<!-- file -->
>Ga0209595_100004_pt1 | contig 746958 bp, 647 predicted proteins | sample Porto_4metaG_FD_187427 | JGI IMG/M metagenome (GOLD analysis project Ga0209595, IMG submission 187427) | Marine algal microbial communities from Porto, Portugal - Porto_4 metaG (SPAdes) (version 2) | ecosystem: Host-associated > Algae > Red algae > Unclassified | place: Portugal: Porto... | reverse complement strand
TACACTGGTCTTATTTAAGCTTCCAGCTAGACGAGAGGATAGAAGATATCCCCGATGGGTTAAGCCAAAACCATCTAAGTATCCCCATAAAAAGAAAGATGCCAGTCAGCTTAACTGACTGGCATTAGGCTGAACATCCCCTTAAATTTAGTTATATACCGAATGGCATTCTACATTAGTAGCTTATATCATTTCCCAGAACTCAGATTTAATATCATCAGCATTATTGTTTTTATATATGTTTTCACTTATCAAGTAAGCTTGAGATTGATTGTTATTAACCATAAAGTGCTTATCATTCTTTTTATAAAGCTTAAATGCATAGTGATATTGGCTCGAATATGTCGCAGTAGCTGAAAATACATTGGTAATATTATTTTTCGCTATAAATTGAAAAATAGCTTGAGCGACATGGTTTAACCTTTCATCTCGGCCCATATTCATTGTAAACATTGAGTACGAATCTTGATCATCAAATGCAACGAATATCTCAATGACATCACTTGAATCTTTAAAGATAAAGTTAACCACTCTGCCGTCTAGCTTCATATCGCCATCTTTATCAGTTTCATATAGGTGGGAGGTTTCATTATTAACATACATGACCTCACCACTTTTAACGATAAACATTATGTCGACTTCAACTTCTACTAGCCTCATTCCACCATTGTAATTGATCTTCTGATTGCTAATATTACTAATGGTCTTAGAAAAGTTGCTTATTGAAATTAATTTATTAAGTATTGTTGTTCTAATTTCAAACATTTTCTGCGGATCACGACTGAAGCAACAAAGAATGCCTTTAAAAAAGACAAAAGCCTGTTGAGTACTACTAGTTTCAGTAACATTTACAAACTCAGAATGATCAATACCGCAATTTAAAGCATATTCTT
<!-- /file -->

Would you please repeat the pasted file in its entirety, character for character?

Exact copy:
>Ga0209595_100004_pt1 | contig 746958 bp, 647 predicted proteins | sample Porto_4metaG_FD_187427 | JGI IMG/M metagenome (GOLD analysis project Ga0209595, IMG submission 187427) | Marine algal microbial communities from Porto, Portugal - Porto_4 metaG (SPAdes) (version 2) | ecosystem: Host-associated > Algae > Red algae > Unclassified | place: Portugal: Porto... | reverse complement strand
TACACTGGTCTTATTTAAGCTTCCAGCTAGACGAGAGGATAGAAGATATCCCCGATGGGTTAAGCCAAAACCATCTAAGTATCCCCATAAAAAGAAAGATGCCAGTCAGCTTAACTGACTGGCATTAGGCTGAACATCCCCTTAAATTTAGTTATATACCGAATGGCATTCTACATTAGTAGCTTATATCATTTCCCAGAACTCAGATTTAATATCATCAGCATTATTGTTTTTATATATGTTTTCACTTATCAAGTAAGCTTGAGATTGATTGTTATTAACCATAAAGTGCTTATCATTCTTTTTATAAAGCTTAAATGCATAGTGATATTGGCTCGAATATGTCGCAGTAGCTGAAAATACATTGGTAATATTATTTTTCGCTATAAATTGAAAAATAGCTTGAGCGACATGGTTTAACCTTTCATCTCGGCCCATATTCATTGTAAACATTGAGTACGAATCTTGATCATCAAATGCAACGAATATCTCAATGACATCACTTGAATCTTTAAAGATAAAGTTAACCACTCTGCCGTCTAGCTTCATATCGCCATCTTTATCAGTTTCATATAGGTGGGAGGTTTCATTATTAACATACATGACCTCACCACTTTTAACGATAAACATTATGTCGACTTCAACTTCTACTAGCCTCATTCCACCATTGTAATTGATCTTCTGATTGCTAATATTACTAATGGTCTTAGAAAAGTTGCTTATTGAAATTAATTTATTAAGTATTGTTGTTCTAATTTCAAACATTTTCTGCGGATCACGACTGAAGCAACAAAGAATGCCTTTAAAAAAGACAAAAGCCTGTTGAGTACTACTAGTTTCAGTAACATTTACAAACTCAGAATGATCAATACCGCAATTTAAAGCATATTCTT